Plot: What’s it about?
Max Devlin (Elliot Gould) has not lived his life along the right path in terms of goodness, but then again, he hasn’t done that much really bad stuff either. After an automobile accident, Devlin passes away and thanks to his lack of goodness, he is sent right to the hot place downstairs. But since he wasn’t that bad, he is given the chance to reclaim his life and do a little better next time perhaps. Satan doesn’t have time to deal with him, but his assistant Barney Satin (Bill Cosby) does. Barney lays out the deal for Max and of course, he accepts as he wants to return to his life. And who can blame him, when the alternative is a fiery pit of suffering? The deal is thus, Max must secure three young souls for Satan and in exchange for this service, he will be allowed to return to his previous life. This seems like an easy enough task and perhaps it will be, but you just know there must be a tricky catch to it all, right? Will Max sign over the youngsters to the man downstairs and get his life back, or is there something else he is destined to do?
I never thought I would see The Devil & Max Devlin in full anamorphic widescreen splendor, but my friends, the day of rejoicing has arrived. Thanks to the folks at Anchor Bay Entertainment (who else?), we can now watch this treasure in the finest form possible, if even the extras are quite slim. I happen to like Bill Cosby movies and I know I am in the minority in that stance, but something about his cinematic antics always makes me laugh. I also like his earlier stand up material, but his more recent efforts have left me less than pleased. But in this light hearted tale of the battles between good & evil, I am signed, sealed, and delivered on the picture. I know this one gets panned by almost everyone, but it is so safe and innocent, I can’t help but fall in love with it in the end. This isn’t great cinema by any means, but is funny at times and since I love Cosby’s films, this one is a winner to me. But I know the legions of readers who dislike this film, so bear with me on this review. I stand up to the masses and shout from the mountains, The Devil & Max Devlin is recommended…as a rental.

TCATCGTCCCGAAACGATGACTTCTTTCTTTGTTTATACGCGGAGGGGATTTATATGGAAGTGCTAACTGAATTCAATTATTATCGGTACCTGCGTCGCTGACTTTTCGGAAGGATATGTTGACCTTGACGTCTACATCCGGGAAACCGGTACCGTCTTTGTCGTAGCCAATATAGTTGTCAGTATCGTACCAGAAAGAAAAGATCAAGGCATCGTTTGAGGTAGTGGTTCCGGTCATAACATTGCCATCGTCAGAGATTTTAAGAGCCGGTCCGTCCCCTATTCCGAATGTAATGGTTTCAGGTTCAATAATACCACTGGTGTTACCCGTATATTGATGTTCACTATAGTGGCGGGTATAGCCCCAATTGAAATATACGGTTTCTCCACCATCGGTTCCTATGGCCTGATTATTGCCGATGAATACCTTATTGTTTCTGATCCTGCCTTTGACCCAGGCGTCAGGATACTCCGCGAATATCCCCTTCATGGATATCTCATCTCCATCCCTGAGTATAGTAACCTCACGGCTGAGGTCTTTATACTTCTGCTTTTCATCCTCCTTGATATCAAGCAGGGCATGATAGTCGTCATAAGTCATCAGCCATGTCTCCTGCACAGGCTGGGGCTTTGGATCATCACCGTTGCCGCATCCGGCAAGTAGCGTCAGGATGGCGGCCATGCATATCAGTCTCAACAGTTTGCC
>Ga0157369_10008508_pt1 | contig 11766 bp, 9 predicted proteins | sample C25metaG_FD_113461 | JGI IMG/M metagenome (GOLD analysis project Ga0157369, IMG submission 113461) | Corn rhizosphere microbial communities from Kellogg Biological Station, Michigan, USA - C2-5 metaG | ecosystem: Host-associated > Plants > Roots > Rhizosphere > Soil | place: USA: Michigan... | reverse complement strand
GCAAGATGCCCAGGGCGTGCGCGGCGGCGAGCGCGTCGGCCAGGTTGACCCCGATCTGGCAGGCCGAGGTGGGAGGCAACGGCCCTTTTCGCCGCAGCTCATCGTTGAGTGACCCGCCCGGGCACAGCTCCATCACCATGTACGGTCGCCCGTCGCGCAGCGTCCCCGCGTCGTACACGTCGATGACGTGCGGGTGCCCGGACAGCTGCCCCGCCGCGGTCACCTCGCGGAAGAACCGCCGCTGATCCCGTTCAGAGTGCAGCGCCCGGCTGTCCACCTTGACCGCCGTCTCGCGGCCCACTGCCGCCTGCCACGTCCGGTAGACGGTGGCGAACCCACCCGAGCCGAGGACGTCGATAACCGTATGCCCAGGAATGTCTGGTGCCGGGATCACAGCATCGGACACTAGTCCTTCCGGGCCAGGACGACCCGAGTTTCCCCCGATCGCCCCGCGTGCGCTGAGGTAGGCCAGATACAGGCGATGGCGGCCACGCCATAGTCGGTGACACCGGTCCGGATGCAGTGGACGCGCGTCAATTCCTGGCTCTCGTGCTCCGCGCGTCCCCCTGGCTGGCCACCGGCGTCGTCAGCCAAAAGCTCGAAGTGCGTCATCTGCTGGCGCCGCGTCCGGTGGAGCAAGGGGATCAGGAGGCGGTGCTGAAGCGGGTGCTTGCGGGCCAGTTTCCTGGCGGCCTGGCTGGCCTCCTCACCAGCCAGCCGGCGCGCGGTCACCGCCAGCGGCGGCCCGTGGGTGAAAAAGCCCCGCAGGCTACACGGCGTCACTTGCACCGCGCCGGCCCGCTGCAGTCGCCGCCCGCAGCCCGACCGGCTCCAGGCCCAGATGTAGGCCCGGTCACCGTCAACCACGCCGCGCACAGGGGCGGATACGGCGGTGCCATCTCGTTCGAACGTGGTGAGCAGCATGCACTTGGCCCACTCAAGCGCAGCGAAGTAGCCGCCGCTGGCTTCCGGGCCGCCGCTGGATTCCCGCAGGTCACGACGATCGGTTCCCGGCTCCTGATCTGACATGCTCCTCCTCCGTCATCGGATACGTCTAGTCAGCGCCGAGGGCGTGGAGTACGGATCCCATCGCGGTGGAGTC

In the realm of two man films, you usually find the two leads have a nice level of chemistry, but that isn’t the case in this movie. In fact, these two seem to be on different worlds and such, but I think that adds a lot of humor (even if unintentional) and isn’t that what comedies are all about? As I mentioned above, I like Bill Cosby’s family based films and he gives his usual turn in this movie. That means funny faces galore and a few misfired lines here and there, simply for the sake of a good time. Of course Cosby isn’t a gifted actor in most ways, but in a film like this one where bad is good, Cosby is very, very good in the end. Other films you can catch Cosby in include Ghost Dad, Leonard Part Six, The Meteor Man, and Jack. On the other side of Cosby is Elliot Gould (American History X, The Lemon Sisters), who made this movie after a string of adult aimed films and as such, lacks the same family appeal of Cosby. But he gives this his best shot and in the end, he is humorous enough to make it work, though his character doesn’t develop with most audiences as it should. The cast here also includes Susan Anspach (Five Easy Pieces) and Julie Budd, both of whom are decent enough overall within their roles.
Video: How does it look?
The Devil & Max Devlin is presented in a 1.85:1 anamorphic widescreen transfer, with a full frame version of the film also included on this dual layered disc. The image looks a little dated, but this is the best I think we’ll ever see this movie look for some time. The flaws were the grain evident on the print and some slight fading of the colors, but these aren’t serious and never detract much from the quality. But still, I figured I should mention them in this review. I also noticed some infrequent moire patterns, but again, nothing you should be too worried about. I found the contrast to be well balanced and shadows revealed just enough detail, which is just how it should be. This is a very nice transfer in the end, much better than I expected.
Audio: How does it sound?
This film isn’t that reliant on audio, so the included conservative mix is more than adequate. I was pleased with the musical pieces, which come off as full & rich and I heard no age related problems in the least. The sound effects are more simple and subtle, so the lack of true surround sound isn’t that big of a deal in the end. The main focus of this film’s audio is the dialogue, which sounds clean & crisp within this mix. I wasn’t blown away by this mix, but it handles all the essentials with no troubles.
Supplements: What are the extras?
This disc contains no bonus materials.